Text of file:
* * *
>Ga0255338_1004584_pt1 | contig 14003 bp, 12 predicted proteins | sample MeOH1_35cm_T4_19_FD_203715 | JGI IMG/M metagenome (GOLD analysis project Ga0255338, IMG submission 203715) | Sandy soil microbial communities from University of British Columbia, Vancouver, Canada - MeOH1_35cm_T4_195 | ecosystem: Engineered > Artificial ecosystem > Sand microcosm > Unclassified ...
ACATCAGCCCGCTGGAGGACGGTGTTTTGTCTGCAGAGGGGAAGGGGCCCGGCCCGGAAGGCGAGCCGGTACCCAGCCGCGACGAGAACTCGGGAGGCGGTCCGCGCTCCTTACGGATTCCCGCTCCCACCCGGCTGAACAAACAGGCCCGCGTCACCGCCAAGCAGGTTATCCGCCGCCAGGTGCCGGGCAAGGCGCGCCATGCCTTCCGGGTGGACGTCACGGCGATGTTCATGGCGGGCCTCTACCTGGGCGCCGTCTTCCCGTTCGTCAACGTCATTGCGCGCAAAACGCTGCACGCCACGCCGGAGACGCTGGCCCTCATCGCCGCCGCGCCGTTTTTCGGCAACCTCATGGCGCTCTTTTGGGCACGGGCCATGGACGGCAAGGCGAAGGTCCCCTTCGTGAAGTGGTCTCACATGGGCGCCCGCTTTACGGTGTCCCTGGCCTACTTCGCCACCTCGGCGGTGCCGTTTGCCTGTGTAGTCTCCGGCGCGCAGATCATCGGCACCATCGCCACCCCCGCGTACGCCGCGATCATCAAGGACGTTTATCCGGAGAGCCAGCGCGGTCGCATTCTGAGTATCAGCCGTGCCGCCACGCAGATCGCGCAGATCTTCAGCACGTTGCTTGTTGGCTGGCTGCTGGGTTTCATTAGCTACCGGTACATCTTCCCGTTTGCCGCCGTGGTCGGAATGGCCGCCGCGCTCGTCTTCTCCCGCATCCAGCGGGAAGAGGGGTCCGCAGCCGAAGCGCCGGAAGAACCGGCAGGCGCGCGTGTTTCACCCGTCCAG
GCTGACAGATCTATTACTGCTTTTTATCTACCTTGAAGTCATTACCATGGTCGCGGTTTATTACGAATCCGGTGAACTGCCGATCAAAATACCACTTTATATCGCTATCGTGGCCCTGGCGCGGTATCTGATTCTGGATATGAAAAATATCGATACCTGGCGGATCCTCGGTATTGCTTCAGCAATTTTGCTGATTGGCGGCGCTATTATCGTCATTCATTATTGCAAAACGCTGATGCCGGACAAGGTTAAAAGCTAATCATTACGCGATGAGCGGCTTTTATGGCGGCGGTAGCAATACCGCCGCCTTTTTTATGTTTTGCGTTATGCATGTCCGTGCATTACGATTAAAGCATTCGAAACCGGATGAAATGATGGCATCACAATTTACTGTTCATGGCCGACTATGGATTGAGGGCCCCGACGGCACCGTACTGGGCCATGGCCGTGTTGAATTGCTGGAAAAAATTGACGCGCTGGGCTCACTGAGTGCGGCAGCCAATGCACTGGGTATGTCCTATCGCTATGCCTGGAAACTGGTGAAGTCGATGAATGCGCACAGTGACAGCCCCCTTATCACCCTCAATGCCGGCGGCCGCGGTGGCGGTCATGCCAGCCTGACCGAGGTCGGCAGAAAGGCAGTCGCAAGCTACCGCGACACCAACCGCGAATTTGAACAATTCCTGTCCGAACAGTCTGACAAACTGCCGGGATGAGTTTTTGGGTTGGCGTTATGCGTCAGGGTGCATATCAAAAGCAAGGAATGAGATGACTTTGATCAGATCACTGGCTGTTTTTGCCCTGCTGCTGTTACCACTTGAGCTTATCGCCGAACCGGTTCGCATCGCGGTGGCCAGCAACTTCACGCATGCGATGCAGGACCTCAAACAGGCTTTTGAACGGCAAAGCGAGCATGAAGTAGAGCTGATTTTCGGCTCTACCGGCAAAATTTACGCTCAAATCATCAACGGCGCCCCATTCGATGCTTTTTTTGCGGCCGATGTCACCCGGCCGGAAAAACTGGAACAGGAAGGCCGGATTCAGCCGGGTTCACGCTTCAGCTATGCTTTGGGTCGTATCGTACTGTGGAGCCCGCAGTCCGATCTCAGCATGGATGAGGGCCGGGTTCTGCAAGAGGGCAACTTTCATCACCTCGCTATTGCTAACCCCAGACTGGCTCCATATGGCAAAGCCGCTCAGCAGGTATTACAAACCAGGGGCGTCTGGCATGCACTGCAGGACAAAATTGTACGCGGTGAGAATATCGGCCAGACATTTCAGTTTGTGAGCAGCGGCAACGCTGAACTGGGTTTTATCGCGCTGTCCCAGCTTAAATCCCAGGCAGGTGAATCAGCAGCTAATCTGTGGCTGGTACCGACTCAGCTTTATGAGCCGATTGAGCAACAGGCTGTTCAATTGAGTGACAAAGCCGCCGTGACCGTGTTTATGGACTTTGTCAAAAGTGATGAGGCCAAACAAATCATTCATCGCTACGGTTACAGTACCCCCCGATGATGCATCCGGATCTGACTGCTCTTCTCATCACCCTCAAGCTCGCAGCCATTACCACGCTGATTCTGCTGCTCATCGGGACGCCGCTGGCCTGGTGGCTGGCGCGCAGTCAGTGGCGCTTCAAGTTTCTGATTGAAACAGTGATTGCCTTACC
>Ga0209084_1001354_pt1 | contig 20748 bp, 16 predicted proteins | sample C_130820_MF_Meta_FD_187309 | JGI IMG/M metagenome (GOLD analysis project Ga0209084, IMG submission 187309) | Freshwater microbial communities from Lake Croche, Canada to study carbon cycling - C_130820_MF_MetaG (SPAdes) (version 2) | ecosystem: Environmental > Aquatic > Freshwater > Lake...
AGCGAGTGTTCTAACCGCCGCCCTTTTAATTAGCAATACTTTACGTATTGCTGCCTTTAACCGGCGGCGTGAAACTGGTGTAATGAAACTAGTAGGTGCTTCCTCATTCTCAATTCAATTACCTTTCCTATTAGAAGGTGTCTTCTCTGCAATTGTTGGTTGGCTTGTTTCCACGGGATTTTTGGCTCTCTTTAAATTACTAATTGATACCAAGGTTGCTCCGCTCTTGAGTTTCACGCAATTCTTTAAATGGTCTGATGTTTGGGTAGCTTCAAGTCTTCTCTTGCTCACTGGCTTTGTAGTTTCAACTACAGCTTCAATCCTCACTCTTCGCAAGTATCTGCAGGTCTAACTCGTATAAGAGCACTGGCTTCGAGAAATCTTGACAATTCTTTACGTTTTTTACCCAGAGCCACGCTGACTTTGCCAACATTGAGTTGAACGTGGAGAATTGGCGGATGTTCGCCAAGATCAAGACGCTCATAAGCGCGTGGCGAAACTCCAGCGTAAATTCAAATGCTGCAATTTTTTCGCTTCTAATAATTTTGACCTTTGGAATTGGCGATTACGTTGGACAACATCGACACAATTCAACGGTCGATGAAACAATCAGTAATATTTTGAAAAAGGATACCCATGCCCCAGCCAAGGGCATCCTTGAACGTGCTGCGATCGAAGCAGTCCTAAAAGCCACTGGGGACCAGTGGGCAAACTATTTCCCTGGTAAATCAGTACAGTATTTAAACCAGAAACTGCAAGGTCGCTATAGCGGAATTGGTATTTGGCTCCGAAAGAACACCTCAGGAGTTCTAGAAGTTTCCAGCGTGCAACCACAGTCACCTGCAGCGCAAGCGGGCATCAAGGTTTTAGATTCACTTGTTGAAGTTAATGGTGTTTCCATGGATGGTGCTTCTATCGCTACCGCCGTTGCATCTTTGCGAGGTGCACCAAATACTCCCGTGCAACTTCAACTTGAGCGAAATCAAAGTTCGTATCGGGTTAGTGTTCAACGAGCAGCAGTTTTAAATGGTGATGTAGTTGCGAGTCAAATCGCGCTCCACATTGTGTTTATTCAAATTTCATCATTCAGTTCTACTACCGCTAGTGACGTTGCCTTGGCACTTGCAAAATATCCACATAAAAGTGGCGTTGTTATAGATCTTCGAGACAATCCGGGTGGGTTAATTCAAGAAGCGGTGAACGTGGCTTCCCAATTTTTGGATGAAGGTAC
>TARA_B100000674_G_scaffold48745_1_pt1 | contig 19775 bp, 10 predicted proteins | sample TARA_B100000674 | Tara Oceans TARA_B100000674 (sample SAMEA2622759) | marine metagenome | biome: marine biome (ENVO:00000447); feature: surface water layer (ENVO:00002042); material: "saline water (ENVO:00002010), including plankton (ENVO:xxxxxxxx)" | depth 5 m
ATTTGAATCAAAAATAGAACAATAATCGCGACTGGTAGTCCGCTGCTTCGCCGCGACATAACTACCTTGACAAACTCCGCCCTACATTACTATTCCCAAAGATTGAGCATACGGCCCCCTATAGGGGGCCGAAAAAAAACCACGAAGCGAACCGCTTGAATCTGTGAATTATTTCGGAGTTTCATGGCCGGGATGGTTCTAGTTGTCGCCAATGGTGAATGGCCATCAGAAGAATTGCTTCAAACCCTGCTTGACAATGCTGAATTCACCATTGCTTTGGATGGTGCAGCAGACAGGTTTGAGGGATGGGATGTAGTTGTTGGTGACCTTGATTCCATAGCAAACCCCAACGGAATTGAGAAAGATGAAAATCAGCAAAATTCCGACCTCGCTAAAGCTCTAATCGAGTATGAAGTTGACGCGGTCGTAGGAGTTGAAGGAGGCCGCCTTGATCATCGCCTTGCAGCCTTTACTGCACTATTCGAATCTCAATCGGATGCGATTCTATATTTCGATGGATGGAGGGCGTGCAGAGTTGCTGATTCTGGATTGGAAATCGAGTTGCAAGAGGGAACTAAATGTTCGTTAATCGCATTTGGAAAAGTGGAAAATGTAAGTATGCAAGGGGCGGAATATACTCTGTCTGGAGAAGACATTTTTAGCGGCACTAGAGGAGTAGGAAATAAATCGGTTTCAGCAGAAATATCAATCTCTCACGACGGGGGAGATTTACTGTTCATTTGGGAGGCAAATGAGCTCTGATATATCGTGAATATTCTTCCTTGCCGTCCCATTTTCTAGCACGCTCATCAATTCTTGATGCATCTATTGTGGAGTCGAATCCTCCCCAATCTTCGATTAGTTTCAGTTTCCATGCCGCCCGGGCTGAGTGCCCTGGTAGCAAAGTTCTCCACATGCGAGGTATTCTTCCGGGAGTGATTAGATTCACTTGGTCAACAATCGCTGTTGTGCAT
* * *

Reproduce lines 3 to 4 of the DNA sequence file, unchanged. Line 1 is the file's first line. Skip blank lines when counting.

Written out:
GCTGACAGATCTATTACTGCTTTTTATCTACCTTGAAGTCATTACCATGGTCGCGGTTTATTACGAATCCGGTGAACTGCCGATCAAAATACCACTTTATATCGCTATCGTGGCCCTGGCGCGGTATCTGATTCTGGATATGAAAAATATCGATACCTGGCGGATCCTCGGTATTGCTTCAGCAATTTTGCTGATTGGCGGCGCTATTATCGTCATTCATTATTGCAAAACGCTGATGCCGGACAAGGTTAAAAGCTAATCATTACGCGATGAGCGGCTTTTATGGCGGCGGTAGCAATACCGCCGCCTTTTTTATGTTTTGCGTTATGCATGTCCGTGCATTACGATTAAAGCATTCGAAACCGGATGAAATGATGGCATCACAATTTACTGTTCATGGCCGACTATGGATTGAGGGCCCCGACGGCACCGTACTGGGCCATGGCCGTGTTGAATTGCTGGAAAAAATTGACGCGCTGGGCTCACTGAGTGCGGCAGCCAATGCACTGGGTATGTCCTATCGCTATGCCTGGAAACTGGTGAAGTCGATGAATGCGCACAGTGACAGCCCCCTTATCACCCTCAATGCCGGCGGCCGCGGTGGCGGTCATGCCAGCCTGACCGAGGTCGGCAGAAAGGCAGTCGCAAGCTACCGCGACACCAACCGCGAATTTGAACAATTCCTGTCCGAACAGTCTGACAAACTGCCGGGATGAGTTTTTGGGTTGGCGTTATGCGTCAGGGTGCATATCAAAAGCAAGGAATGAGATGACTTTGATCAGATCACTGGCTGTTTTTGCCCTGCTGCTGTTACCACTTGAGCTTATCGCCGAACCGGTTCGCATCGCGGTGGCCAGCAACTTCACGCATGCGATGCAGGACCTCAAACAGGCTTTTGAACGGCAAAGCGAGCATGAAGTAGAGCTGATTTTCGGCTCTACCGGCAAAATTTACGCTCAAATCATCAACGGCGCCCCATTCGATGCTTTTTTTGCGGCCGATGTCACCCGGCCGGAAAAACTGGAACAGGAAGGCCGGATTCAGCCGGGTTCACGCTTCAGCTATGCTTTGGGTCGTATCGTACTGTGGAGCCCGCAGTCCGATCTCAGCATGGATGAGGGCCGGGTTCTGCAAGAGGGCAACTTTCATCACCTCGCTATTGCTAACCCCAGACTGGCTCCATATGGCAAAGCCGCTCAGCAGGTATTACAAACCAGGGGCGTCTGGCATGCACTGCAGGACAAAATTGTACGCGGTGAGAATATCGGCCAGACATTTCAGTTTGTGAGCAGCGGCAACGCTGAACTGGGTTTTATCGCGCTGTCCCAGCTTAAATCCCAGGCAGGTGAATCAGCAGCTAATCTGTGGCTGGTACCGACTCAGCTTTATGAGCCGATTGAGCAACAGGCTGTTCAATTGAGTGACAAAGCCGCCGTGACCGTGTTTATGGACTTTGTCAAAAGTGATGAGGCCAAACAAATCATTCATCGCTACGGTTACAGTACCCCCCGATGATGCATCCGGATCTGACTGCTCTTCTCATCACCCTCAAGCTCGCAGCCATTACCACGCTGATTCTGCTGCTCATCGGGACGCCGCTGGCCTGGTGGCTGGCGCGCAGTCAGTGGCGCTTCAAGTTTCTGATTGAAACAGTGATTGCCTTACC
>Ga0209084_1001354_pt1 | contig 20748 bp, 16 predicted proteins | sample C_130820_MF_Meta_FD_187309 | JGI IMG/M metagenome (GOLD analysis project Ga0209084, IMG submission 187309) | Freshwater microbial communities from Lake Croche, Canada to study carbon cycling - C_130820_MF_MetaG (SPAdes) (version 2) | ecosystem: Environmental > Aquatic > Freshwater > Lake...